I don't want to go into my usual rant on biofuels, but in a lot of cases they are just as harmful, if not more, to the environment than oil. Massive amounts of land are needed to create biofuels, which in turn means cutting down forests releasing massive amounts of CO2. Nuclear is the way to go. 98% cleaner than oil and coal.

And if humans had never banned together and started working together in larger collective environments, we'd still be in the stoneage. I don't know about you, but I enjoy electricity, plumbing, and refridgeration.
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Old 05-29-2008, 10:36 AM   #52
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There are many ways of getting different types of biofuel. There isn't one super fuel that can do everything but different sources can be used in different ways. Methane made from our own shit would be perfect fuel our domestic needs while plants could be used solely to fuel our cars.

I'm not against large community's. I'm just against having tens of thousands of people crammed into a very small area. You can have towns within citys.

The gigantic cities of today are colossal compared to the most progressive of cities in the past.
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Old 06-09-2008, 10:39 AM   #53
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So I came back from africa and I found that Gas had jumped up THIRTY CENTS!!!!!!!!!!!!!!!!!!!!!!!!!!!!!!!!!!!!!!!!!!!!! ! It is now 1.34/L WTF?
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Old 06-09-2008, 10:56 AM   #54
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^sick burn man! I felt that way when I got back from Afghanistan... when I left gas was like 2 dollars and something and I came back and now it's over 4 in some places? WTF.
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Old 06-09-2008, 12:36 PM   #55
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Just filled up for 4.17 a gallon here in PHX. That's for the 87 stuff too!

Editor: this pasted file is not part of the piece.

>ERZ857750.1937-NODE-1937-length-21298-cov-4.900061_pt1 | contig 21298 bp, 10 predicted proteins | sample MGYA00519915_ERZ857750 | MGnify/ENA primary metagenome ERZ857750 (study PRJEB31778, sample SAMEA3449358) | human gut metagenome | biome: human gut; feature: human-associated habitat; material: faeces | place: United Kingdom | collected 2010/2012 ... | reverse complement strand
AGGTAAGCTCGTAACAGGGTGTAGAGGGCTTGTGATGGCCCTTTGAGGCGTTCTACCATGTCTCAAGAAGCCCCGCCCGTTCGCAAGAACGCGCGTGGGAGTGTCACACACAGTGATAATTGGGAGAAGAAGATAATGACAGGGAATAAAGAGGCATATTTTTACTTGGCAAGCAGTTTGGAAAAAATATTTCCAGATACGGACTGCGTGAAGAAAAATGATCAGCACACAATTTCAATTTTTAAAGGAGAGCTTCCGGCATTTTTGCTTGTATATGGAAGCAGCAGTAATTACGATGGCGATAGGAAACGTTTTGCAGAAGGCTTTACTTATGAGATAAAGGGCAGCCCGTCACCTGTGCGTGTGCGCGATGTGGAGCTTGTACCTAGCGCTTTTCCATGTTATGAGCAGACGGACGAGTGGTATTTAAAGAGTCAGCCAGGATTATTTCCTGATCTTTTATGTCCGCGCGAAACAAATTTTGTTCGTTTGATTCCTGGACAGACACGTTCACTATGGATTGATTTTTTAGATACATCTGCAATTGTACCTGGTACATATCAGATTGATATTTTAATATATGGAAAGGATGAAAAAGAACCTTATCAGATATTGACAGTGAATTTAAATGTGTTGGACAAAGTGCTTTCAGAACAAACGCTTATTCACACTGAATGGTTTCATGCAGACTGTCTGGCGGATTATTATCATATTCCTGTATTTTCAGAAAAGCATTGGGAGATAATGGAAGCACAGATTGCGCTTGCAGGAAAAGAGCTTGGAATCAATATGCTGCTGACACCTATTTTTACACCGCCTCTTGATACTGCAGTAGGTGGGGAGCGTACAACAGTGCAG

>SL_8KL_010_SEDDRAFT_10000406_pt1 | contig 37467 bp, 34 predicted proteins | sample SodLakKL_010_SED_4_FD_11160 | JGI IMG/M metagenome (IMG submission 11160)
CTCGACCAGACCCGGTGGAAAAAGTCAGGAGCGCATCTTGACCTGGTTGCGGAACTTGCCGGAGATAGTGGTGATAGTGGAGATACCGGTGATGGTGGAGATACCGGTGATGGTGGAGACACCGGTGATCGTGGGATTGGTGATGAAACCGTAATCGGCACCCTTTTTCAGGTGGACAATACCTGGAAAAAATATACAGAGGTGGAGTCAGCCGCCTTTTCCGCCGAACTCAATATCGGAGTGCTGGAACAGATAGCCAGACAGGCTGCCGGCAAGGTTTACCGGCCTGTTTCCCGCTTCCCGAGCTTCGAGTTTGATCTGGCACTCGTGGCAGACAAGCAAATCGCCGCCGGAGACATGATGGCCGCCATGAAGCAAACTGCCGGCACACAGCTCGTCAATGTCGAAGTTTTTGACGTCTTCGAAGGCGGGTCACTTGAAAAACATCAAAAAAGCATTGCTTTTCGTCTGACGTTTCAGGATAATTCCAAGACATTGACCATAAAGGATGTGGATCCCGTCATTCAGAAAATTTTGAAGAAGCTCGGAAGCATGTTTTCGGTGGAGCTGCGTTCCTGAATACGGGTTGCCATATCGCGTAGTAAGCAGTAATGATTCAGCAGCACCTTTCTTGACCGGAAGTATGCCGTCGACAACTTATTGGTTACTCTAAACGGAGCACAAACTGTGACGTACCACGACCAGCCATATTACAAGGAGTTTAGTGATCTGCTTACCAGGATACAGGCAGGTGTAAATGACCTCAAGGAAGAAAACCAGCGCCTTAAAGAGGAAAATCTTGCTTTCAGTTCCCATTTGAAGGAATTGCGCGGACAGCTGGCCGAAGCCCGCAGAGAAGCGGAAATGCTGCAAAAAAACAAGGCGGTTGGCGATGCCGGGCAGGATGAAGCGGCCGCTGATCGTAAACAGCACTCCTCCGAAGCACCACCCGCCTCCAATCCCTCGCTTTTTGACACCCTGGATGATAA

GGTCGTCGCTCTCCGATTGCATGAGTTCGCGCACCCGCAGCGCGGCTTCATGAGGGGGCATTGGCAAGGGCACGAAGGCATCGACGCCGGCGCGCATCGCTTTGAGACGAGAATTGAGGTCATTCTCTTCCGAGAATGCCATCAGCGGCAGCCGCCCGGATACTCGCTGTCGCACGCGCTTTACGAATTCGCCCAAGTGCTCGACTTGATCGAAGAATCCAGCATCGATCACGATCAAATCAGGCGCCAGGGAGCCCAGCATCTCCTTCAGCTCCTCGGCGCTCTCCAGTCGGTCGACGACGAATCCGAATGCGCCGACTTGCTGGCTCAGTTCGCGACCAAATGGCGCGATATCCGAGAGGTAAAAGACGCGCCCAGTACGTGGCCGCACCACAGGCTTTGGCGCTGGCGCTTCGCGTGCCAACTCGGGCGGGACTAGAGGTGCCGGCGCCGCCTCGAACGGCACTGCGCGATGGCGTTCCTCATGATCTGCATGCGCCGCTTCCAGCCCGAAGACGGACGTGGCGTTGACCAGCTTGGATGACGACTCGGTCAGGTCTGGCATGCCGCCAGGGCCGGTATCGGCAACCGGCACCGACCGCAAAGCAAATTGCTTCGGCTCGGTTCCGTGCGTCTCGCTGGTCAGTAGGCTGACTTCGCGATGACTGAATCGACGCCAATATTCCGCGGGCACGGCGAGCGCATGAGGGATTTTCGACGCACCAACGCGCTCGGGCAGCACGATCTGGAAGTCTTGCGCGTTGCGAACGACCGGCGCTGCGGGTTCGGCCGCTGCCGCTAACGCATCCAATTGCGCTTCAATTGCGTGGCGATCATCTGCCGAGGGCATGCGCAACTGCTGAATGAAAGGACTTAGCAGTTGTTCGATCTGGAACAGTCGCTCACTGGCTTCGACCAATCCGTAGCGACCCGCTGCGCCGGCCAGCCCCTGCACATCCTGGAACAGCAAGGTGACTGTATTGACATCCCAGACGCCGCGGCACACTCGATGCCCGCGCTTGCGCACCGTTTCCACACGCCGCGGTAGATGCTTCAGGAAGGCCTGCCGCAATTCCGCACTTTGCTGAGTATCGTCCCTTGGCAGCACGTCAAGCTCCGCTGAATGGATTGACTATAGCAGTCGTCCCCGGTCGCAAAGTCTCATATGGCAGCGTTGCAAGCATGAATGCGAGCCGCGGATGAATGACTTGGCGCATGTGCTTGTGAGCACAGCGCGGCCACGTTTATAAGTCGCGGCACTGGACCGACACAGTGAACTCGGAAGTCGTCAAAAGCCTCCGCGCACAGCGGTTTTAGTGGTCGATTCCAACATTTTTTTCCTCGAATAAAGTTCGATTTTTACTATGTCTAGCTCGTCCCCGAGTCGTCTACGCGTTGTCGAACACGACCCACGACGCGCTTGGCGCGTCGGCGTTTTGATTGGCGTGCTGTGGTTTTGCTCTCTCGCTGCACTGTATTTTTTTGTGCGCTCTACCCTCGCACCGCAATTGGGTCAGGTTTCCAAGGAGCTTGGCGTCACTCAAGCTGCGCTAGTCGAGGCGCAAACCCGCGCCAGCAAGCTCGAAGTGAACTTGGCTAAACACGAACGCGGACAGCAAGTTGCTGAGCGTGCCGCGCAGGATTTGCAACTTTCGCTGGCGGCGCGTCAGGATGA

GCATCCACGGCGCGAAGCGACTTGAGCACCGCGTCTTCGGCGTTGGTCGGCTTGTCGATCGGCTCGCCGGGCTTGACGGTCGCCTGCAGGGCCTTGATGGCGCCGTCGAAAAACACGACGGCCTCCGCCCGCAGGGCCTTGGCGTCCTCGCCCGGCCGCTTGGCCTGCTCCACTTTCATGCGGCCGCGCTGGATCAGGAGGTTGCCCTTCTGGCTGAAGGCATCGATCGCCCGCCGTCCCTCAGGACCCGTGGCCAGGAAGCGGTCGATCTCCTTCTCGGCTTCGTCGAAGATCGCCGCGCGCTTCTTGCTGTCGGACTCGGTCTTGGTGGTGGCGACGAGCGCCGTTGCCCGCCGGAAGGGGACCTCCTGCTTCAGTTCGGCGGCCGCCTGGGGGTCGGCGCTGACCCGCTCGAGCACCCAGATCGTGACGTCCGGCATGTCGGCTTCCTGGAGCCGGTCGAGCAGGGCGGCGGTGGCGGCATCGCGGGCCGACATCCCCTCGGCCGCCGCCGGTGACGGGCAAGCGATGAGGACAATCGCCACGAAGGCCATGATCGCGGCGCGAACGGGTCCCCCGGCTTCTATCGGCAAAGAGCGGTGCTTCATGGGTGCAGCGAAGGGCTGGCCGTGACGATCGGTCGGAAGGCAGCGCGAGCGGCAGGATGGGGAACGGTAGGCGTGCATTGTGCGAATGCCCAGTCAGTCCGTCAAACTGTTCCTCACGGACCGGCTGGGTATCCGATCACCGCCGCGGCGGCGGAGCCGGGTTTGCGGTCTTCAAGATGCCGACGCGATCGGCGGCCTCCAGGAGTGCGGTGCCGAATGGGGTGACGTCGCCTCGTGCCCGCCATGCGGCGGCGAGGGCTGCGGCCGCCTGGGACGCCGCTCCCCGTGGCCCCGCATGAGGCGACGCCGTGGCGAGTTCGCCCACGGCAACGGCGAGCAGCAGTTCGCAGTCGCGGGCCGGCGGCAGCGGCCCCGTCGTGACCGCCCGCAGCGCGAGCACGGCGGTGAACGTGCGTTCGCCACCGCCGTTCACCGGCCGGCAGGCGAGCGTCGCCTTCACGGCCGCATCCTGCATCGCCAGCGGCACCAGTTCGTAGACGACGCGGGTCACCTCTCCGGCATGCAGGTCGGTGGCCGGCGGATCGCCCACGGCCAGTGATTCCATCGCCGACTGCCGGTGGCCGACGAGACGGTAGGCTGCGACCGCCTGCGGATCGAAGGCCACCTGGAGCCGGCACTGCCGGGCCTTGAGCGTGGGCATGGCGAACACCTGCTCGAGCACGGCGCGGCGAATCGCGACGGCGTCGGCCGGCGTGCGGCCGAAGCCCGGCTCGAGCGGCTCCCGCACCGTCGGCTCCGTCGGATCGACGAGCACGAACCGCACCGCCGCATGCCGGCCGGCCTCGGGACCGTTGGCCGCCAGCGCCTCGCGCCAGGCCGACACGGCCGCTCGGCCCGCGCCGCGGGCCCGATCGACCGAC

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Old 06-09-2008, 02:28 PM   #56
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It was 4.03 for 87 this morning. I had to get my bicycle fix today.
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Old 06-17-2008, 05:16 PM   #57
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4.06 for 87 grade .... 4.25 for 89 ... and 4.39 for 93...

I think I am selling my car and investing in a moped ladies and gents.. lol
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Old 06-17-2008, 08:28 PM   #58
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4.06 for 87 grade .... 4.25 for 89 ... and 4.39 for 93...

I think I am selling my car and investing in a moped ladies and gents.. lol
I would love to do that, but the lady won't have it .


$5.10 gallon yesterday for 91.
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Old 06-17-2008, 08:56 PM   #59
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I just came across this article Scientists find bugs that excrete waste and excrete petrol. I don't drive so the gas prices are not directly affecting me, but of course indirectly it affects almost everything so I hope this pans out.
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Old 06-18-2008, 08:28 AM   #60
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I just came across this article Scientists find bugs that excrete waste and excrete petrol. I don't drive so the gas prices are not directly affecting me, but of course indirectly it affects almost everything so I hope this pans out.
Heard about them guys just the other day. Necessity is the mother of all invention. Wouldn't it be awful if we do manage a workaround and continue to destroy our planet regardless. It seems like every cap nature attempts to put on us is shattered with a little effort and bright ideas.

Diesel is up to €1.47 per litre in the west of Ireland. That's not even city prices where it's usually a bit higher, I wouldn't be surprised if it's €1.60 in other places. It's causing allot of problems with transporting using trucks. Truck drivers and fishermen are all on strike throughout Europe saying they can't afford to pay it.
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Last edited by MeTurk; 06-18-2008 at 08:33 AM.